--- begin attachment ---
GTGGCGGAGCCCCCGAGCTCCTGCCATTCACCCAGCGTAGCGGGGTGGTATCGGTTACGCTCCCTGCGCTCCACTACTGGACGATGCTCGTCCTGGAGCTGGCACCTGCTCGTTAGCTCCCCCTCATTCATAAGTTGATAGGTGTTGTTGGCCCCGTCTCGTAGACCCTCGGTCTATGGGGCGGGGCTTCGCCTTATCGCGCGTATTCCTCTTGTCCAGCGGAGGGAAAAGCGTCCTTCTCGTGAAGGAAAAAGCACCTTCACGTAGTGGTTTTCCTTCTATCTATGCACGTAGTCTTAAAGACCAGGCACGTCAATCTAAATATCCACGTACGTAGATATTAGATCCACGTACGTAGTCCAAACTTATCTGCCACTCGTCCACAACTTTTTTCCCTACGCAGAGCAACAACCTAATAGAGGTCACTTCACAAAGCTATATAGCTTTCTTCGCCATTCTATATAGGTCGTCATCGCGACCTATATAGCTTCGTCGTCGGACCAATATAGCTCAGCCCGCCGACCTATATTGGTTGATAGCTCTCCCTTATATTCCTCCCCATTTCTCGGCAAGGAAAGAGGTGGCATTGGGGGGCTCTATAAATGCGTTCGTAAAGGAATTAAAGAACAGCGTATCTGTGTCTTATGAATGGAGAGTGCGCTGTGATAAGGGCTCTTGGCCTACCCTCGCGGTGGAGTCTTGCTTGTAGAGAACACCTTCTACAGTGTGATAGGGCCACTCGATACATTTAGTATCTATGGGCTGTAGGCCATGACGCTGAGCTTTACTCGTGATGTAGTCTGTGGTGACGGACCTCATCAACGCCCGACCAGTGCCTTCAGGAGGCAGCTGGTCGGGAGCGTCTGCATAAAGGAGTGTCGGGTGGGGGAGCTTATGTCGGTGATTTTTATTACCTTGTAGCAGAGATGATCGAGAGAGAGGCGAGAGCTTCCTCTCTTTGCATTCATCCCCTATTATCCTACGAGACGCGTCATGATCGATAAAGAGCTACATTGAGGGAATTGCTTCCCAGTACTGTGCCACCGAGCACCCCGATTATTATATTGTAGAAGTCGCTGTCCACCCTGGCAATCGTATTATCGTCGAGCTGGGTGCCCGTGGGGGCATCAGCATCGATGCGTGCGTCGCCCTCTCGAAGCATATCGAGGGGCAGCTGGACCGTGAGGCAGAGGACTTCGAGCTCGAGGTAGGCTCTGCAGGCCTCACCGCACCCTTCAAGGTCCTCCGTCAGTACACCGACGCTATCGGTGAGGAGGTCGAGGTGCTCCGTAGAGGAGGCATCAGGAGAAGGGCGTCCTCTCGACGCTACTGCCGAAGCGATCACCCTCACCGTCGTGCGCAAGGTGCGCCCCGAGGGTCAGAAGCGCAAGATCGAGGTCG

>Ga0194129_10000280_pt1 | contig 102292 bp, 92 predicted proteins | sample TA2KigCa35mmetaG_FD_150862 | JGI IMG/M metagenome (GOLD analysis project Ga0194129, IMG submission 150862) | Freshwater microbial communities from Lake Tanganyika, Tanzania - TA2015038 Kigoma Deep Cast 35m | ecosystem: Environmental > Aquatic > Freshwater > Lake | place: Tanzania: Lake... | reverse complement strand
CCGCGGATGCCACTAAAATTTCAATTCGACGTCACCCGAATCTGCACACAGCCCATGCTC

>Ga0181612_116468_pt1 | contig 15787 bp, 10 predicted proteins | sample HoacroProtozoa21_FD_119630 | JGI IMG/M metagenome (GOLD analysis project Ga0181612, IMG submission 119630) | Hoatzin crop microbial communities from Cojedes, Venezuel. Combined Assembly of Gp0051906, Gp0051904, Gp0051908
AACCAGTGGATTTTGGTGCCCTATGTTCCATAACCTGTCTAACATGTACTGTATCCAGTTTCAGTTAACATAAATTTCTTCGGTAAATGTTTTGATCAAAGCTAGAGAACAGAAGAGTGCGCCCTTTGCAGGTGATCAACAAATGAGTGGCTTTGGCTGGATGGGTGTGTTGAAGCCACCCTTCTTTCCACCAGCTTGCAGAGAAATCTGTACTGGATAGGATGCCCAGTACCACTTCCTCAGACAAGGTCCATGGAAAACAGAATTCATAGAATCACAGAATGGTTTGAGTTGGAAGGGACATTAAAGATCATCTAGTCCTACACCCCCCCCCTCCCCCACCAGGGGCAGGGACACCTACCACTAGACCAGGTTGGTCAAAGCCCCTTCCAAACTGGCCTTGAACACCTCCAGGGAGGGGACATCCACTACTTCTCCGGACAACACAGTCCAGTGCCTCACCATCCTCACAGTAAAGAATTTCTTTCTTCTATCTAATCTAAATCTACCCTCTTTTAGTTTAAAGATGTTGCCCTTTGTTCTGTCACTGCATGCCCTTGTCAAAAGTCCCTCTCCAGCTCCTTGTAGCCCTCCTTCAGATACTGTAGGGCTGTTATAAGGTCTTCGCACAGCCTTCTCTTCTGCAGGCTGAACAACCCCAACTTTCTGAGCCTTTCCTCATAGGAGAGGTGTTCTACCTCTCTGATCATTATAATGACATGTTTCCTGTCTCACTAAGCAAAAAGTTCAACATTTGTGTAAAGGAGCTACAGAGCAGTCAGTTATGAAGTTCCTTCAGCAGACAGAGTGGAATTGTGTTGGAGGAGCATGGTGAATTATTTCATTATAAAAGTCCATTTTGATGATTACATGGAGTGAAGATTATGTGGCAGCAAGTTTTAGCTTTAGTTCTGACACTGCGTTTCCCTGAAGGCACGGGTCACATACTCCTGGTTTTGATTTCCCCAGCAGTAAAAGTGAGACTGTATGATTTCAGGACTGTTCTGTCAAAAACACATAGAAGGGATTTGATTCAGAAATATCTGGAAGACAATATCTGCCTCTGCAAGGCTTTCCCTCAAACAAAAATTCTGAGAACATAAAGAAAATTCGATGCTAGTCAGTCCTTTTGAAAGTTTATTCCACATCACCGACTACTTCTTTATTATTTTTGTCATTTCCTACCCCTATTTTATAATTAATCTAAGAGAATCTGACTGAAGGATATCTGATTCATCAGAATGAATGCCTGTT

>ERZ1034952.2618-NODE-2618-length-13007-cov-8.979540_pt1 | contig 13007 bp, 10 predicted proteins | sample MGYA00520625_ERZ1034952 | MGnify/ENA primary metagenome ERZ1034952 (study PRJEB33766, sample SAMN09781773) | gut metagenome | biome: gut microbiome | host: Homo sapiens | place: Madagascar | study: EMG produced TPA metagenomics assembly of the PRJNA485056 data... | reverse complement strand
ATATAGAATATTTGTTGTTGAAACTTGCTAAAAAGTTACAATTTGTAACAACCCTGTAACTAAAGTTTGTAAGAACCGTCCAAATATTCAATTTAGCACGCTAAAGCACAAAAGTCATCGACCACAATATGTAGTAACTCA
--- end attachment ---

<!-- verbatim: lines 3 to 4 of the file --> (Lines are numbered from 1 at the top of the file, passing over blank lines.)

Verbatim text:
CCGCGGATGCCACTAAAATTTCAATTCGACGTCACCCGAATCTGCACACAGCCCATGCTC

>Ga0181612_116468_pt1 | contig 15787 bp, 10 predicted proteins | sample HoacroProtozoa21_FD_119630 | JGI IMG/M metagenome (GOLD analysis project Ga0181612, IMG submission 119630) | Hoatzin crop microbial communities from Cojedes, Venezuel. Combined Assembly of Gp0051906, Gp0051904, Gp0051908